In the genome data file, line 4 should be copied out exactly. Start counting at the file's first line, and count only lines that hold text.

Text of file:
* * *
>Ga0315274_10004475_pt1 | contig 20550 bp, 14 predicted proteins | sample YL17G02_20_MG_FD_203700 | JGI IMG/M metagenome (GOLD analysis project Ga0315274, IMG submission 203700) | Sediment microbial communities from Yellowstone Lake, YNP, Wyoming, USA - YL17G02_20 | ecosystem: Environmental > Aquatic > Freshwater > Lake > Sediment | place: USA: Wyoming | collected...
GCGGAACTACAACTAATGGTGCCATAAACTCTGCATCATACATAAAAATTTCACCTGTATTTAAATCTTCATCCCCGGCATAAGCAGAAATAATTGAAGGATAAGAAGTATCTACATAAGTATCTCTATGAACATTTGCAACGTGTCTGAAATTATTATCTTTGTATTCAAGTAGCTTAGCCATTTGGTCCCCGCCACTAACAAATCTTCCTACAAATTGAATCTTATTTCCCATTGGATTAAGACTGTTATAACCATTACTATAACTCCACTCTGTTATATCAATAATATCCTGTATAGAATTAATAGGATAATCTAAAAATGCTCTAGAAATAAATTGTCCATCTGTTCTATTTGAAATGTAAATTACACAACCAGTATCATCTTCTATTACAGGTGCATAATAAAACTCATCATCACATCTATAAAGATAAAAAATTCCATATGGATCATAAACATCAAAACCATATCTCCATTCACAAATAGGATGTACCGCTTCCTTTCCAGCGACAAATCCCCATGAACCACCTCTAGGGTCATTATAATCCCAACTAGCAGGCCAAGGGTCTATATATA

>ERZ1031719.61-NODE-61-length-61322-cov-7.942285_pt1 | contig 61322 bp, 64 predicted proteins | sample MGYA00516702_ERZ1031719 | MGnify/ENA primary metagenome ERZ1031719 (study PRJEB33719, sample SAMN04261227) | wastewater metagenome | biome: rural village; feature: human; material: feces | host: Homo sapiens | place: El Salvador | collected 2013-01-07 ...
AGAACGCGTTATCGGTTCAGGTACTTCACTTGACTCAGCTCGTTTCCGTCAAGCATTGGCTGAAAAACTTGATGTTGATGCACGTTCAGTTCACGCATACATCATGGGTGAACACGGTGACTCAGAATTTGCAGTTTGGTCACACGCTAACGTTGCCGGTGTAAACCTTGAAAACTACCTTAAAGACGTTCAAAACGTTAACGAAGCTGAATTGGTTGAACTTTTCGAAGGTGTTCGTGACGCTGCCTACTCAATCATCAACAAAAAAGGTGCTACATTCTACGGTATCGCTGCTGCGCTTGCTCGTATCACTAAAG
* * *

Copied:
AGAACGCGTTATCGGTTCAGGTACTTCACTTGACTCAGCTCGTTTCCGTCAAGCATTGGCTGAAAAACTTGATGTTGATGCACGTTCAGTTCACGCATACATCATGGGTGAACACGGTGACTCAGAATTTGCAGTTTGGTCACACGCTAACGTTGCCGGTGTAAACCTTGAAAACTACCTTAAAGACGTTCAAAACGTTAACGAAGCTGAATTGGTTGAACTTTTCGAAGGTGTTCGTGACGCTGCCTACTCAATCATCAACAAAAAAGGTGCTACATTCTACGGTATCGCTGCTGCGCTTGCTCGTATCACTAAAG